Automobile(s): 2005 White Diamond STS N* 1SF RWD ACC/HUD
Well, I did my first oil change on the new motor in my car. Wow! It is really scary how much metal new engines can make while they are breaking in! The magnetic drain plug had a little "afro". That was at 500 miles, I think I will change the oil and filter again in 500 miles.
Yeah, I have heard that the best thing to do with any new engine is an oil change at 500, 1,000, 2,000, 3,000, and then the normal amount of miles. May be overkill, but maybe spending $50 now will save a repair later!
If you want a real eye-opener, using a lathe or hacksaw, cut the "top" off the old oil filter. Pull out the paper element and carefully cut around the top and bottom plates. Remember that oil flows in from the "outside" of the element, then flows out through the center tube. Take the pleated paper, in several sections, and squeeze it dry in a vise, accordion style. Pull the paper flat and determine which was the "in" side and the "out" side. (You'll know by the junk on one side). The amount of aluminum flakes and sealant blobs, on the "in" side of the first filter after overhaul, will amaze you. Next change, do the same. There should be nearly nothing in that filter, or any subsequent ones. If, a year or so down the road, you begin to get either bearing metal or aluminum flakes in a filter, suspect a coming problem. 90% of the "dirt" created by an engine in its lifetime is trapped by the first filter.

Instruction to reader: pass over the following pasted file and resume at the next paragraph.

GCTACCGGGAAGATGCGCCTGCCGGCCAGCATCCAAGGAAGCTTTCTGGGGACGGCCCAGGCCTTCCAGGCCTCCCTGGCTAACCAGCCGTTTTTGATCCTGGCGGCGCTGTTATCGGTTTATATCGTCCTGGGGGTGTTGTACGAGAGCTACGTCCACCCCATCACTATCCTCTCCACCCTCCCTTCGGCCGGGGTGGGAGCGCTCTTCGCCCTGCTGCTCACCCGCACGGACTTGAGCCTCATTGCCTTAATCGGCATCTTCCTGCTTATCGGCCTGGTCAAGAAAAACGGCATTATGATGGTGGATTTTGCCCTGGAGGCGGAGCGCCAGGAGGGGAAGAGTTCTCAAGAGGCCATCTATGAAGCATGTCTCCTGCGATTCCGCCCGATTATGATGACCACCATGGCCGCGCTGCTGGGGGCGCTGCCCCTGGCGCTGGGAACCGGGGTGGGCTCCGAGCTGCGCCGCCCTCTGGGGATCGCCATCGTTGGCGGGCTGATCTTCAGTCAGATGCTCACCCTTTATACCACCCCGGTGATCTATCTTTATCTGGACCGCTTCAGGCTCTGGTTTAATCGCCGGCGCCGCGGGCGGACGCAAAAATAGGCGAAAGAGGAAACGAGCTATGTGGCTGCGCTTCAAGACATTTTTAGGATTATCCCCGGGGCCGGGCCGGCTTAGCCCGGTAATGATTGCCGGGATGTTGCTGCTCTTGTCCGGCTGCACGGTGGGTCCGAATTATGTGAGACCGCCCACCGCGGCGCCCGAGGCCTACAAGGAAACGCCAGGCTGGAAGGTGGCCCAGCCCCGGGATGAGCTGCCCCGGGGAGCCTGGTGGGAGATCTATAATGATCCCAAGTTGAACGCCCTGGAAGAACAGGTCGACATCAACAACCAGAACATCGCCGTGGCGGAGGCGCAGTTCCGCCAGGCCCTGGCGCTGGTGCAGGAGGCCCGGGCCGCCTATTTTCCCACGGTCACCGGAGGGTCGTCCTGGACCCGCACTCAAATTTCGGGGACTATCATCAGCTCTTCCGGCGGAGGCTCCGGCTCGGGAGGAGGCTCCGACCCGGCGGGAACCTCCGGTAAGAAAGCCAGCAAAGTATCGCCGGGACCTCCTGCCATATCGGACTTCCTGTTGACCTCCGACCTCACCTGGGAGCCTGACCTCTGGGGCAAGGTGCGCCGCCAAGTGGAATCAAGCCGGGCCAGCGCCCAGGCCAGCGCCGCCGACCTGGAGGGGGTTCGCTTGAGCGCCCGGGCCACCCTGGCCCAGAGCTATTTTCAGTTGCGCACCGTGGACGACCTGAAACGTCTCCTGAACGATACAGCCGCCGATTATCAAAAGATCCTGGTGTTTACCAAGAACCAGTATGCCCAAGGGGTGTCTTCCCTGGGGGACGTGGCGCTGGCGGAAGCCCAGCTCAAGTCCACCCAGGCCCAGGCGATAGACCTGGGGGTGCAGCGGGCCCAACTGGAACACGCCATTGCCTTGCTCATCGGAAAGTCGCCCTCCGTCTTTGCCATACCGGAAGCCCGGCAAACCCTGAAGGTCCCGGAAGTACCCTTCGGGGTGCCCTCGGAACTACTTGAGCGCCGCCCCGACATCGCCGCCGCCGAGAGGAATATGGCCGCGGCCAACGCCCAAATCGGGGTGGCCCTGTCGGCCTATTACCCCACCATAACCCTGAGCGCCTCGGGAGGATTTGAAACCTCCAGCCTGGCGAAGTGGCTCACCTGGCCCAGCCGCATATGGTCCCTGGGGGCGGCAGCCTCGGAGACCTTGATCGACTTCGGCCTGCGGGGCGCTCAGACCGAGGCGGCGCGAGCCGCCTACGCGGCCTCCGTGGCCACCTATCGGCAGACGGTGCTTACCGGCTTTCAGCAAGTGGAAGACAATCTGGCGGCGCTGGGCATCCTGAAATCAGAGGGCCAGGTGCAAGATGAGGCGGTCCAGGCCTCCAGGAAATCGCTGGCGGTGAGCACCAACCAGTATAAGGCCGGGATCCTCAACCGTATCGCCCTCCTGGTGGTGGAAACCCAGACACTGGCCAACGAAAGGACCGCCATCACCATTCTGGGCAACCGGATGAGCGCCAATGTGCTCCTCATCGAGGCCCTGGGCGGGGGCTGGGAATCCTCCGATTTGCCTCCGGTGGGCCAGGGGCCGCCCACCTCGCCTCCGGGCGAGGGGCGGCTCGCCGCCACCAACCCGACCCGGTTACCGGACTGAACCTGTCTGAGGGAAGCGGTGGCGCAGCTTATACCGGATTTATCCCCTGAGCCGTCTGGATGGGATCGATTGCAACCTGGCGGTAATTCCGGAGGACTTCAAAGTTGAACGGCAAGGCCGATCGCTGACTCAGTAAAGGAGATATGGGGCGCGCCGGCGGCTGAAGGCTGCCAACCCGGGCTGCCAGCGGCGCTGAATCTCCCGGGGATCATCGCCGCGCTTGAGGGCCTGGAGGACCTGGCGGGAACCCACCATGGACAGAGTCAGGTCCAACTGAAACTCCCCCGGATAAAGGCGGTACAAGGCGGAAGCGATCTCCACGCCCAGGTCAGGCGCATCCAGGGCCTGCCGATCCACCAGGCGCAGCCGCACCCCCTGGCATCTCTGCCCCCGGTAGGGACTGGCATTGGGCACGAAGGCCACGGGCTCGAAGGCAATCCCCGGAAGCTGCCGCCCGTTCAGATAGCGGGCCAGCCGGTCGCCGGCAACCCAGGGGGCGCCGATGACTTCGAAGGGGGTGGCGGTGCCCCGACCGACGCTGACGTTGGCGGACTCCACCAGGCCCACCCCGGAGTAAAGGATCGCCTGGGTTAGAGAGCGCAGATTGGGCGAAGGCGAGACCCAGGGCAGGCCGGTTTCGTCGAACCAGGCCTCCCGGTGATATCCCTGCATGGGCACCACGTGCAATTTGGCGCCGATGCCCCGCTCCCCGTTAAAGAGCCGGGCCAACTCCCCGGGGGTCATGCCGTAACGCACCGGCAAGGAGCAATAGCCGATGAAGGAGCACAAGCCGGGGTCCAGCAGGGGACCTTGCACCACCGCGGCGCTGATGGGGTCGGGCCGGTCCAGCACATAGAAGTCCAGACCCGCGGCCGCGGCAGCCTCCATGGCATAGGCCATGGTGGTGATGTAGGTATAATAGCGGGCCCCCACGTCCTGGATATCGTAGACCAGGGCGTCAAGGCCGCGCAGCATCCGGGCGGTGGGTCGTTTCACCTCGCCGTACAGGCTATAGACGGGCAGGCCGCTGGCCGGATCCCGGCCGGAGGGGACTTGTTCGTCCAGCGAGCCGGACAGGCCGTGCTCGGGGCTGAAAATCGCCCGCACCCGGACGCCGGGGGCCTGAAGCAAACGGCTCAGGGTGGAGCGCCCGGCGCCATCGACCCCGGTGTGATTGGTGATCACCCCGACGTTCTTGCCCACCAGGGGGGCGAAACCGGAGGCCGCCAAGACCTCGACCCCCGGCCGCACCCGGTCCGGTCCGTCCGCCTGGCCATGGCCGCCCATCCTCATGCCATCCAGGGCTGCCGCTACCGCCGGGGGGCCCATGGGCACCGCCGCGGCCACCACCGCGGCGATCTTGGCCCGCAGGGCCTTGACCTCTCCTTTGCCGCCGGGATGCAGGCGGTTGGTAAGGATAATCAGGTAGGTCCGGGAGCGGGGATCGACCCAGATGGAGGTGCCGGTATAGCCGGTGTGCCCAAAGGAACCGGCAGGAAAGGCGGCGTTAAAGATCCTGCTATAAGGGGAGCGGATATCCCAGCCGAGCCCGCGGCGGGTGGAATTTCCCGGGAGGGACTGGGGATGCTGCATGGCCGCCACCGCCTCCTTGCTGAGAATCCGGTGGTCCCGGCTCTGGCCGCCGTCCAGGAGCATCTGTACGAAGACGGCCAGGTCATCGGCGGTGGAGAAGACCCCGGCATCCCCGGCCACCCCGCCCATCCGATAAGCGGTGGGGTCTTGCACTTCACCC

Full flow oil filters were adopted to reduce the amount of cleanup required when motors are manufactured. I have disassembled new motors in the crate direct from the manufacturer for "blueprinting" and on the average found about 1/2 teaspoon of machining chips and foundary sand in the bottom of the oil pan. On startup all the oil goes through the filter so it is all trapped. In the good old days of bypass filters it all went through the bearings. The bypass filters did trap a lot finer stuff so the oil looked cleaner longer.